YMMV / The Forsyte Saga

  • Crowning Moment of Heartwarming: Soames, when he realises that having a baby daughter instead of a son is really not so very bad after all.
  • Narm: The actress who plays Heléne in the 1967 version is notable for her over-the-top attempts at melodrama, which some may find both annoying and funny. There are many scenes, especially in the first episodes where her hysterical crying brushes dangerously against Large Ham territory. However, as Heléne is supposed to have severe mental and emotional issues, some may argue that this is justified considering the public's vague perception of mental illness at the time, where hysteria would be widely accepted as an accurate representation of mentally ill behaviour.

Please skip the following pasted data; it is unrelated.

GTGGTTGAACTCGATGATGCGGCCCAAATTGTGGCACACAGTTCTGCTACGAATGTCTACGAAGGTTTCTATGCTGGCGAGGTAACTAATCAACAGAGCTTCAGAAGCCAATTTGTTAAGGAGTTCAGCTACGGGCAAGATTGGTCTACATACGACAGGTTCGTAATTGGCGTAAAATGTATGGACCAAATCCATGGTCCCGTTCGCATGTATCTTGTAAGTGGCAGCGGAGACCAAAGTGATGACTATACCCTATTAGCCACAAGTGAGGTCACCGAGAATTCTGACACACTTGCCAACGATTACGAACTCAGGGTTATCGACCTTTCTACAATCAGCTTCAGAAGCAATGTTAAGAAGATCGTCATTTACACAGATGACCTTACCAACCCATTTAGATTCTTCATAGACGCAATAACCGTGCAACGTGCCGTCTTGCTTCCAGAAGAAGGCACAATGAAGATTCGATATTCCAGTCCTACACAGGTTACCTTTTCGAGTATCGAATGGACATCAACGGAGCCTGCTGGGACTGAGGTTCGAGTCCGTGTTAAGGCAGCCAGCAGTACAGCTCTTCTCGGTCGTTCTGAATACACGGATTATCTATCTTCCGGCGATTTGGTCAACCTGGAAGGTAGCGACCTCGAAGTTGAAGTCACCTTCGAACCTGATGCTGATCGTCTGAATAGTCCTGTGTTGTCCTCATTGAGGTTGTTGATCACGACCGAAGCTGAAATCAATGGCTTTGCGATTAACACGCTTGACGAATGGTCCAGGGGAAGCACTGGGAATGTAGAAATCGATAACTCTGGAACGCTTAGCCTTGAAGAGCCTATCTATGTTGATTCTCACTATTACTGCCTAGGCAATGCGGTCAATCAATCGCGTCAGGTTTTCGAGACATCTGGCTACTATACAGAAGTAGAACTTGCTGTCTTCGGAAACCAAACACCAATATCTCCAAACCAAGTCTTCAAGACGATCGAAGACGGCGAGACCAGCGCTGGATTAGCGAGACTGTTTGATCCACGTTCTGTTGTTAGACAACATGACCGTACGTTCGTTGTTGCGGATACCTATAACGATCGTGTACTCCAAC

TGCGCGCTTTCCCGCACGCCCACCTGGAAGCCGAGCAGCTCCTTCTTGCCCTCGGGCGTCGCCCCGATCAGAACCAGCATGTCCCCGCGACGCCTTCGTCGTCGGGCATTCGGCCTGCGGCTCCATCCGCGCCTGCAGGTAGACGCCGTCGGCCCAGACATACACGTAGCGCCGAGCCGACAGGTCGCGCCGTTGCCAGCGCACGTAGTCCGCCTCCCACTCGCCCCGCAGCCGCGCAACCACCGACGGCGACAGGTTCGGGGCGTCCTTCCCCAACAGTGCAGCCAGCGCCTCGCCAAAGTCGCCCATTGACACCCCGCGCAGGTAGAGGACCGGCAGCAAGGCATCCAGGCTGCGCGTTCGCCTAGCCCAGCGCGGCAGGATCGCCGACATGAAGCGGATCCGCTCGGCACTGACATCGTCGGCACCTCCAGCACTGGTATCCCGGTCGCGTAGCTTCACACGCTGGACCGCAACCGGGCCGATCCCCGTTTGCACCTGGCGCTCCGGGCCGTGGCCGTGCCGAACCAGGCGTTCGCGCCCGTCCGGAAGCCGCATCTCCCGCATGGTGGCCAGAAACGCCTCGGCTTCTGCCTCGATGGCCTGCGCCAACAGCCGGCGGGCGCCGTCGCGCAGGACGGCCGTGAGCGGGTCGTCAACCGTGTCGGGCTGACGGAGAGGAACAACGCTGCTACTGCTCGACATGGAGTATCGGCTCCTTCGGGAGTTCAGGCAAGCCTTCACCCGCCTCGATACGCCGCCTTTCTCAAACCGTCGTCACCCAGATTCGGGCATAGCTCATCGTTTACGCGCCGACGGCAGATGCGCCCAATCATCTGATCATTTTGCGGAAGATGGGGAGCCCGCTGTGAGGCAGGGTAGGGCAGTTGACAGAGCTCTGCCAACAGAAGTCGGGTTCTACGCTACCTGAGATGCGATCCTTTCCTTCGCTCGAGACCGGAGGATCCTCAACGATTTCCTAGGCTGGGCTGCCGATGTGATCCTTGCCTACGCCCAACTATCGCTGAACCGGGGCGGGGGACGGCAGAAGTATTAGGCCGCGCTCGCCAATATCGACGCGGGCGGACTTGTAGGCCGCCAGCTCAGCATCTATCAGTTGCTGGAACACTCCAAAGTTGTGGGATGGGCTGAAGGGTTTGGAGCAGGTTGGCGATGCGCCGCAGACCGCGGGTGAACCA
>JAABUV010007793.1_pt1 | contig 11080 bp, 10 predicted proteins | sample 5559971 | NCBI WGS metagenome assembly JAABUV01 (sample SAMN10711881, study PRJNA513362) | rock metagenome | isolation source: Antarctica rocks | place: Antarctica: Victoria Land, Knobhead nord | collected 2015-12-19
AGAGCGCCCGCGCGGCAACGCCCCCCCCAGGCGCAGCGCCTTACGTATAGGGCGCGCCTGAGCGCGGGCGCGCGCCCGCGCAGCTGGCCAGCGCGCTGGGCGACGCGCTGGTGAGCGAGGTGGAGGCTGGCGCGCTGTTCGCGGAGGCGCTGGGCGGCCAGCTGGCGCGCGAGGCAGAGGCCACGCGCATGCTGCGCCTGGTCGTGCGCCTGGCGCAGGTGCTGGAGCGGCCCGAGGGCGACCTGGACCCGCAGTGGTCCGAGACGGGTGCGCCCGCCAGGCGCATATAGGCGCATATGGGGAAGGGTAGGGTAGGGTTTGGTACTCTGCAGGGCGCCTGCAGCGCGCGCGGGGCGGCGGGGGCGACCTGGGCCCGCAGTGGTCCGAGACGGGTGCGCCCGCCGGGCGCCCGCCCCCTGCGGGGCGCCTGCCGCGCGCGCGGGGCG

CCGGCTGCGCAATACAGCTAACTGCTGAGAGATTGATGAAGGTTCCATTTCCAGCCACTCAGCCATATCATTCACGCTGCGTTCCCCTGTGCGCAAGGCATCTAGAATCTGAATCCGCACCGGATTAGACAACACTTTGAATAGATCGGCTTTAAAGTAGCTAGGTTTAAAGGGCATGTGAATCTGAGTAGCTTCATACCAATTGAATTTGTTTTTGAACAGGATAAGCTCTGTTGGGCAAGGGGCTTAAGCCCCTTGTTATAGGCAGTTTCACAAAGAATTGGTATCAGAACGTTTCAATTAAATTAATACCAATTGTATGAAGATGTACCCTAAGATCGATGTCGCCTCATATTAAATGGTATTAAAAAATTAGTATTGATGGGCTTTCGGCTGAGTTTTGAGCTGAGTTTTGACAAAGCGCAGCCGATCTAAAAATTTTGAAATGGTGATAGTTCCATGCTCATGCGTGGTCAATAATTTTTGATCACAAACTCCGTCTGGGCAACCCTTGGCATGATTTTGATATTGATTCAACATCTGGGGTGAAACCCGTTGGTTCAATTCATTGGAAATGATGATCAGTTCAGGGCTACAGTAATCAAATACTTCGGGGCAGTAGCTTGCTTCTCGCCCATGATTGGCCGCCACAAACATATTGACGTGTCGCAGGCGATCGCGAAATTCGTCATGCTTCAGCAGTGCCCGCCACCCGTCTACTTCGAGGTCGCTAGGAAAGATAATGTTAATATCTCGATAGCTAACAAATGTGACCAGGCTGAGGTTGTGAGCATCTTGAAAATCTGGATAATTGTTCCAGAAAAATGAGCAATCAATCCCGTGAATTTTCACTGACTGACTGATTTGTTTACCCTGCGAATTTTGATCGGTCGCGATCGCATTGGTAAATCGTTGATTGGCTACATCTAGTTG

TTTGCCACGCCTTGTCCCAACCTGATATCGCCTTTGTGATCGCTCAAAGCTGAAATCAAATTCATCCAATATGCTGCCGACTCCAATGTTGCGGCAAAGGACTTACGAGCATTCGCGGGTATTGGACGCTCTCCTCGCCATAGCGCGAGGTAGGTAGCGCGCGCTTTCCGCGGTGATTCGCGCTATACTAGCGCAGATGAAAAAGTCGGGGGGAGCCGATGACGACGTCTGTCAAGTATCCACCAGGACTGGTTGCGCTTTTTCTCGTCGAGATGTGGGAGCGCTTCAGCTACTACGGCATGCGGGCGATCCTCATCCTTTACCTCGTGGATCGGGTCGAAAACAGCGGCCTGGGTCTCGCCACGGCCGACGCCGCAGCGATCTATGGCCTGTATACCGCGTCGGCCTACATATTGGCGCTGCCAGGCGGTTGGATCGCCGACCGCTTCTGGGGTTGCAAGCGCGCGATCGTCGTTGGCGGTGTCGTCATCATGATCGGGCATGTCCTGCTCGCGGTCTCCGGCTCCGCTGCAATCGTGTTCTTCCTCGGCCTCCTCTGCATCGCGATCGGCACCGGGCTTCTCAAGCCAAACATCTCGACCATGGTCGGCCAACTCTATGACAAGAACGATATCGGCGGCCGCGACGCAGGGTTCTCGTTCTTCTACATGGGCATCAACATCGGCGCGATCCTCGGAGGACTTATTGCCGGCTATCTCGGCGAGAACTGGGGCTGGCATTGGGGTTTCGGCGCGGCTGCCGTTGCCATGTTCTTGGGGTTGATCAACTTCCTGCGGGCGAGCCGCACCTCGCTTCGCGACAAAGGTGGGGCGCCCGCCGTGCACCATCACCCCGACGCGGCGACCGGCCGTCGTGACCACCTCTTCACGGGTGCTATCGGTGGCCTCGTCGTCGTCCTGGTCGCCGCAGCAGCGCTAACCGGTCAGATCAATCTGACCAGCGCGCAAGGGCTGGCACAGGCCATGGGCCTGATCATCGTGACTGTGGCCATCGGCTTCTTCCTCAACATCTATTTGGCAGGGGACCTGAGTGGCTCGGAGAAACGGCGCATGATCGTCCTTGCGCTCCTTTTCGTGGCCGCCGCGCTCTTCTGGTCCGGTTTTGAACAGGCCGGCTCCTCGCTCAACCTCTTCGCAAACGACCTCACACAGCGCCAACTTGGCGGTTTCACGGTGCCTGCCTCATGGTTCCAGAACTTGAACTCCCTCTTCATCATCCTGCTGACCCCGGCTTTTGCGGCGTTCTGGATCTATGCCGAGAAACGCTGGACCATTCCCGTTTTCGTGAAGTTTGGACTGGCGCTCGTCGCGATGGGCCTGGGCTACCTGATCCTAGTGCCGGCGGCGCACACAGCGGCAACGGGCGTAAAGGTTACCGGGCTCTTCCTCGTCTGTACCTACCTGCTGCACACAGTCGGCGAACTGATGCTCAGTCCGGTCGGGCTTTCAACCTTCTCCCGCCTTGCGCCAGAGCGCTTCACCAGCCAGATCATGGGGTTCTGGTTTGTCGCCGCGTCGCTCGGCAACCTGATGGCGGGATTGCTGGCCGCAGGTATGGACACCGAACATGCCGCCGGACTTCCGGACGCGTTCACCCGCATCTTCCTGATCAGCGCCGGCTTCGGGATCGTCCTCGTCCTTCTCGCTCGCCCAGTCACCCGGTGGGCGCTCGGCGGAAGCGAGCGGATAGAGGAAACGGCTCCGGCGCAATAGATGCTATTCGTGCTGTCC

• Playing Against Type: Uptight, unloveable Soames, for whom Irene could not find even a tiny bit of sexual attraction, was played by Errol Flynn in the 1949 film adaptation. The dashing Flynn was known mostly for his roles in romantic swashbucklers and lobbied for the role of Soames in order to demonstrate his acting range.
  • Unintentionally Sympathetic: Galsworthy himself acknowledges in a later preface to The Forsyte Saga that Soames, originally cast in a fairly villainous light, has actually attracted the sympathies of most readers of the Saga.
  • Values Dissonance: In the book, Irene's main personality trait, and the one that was described as her most attractive feature, was her extreme passivity. This hasn't aged well.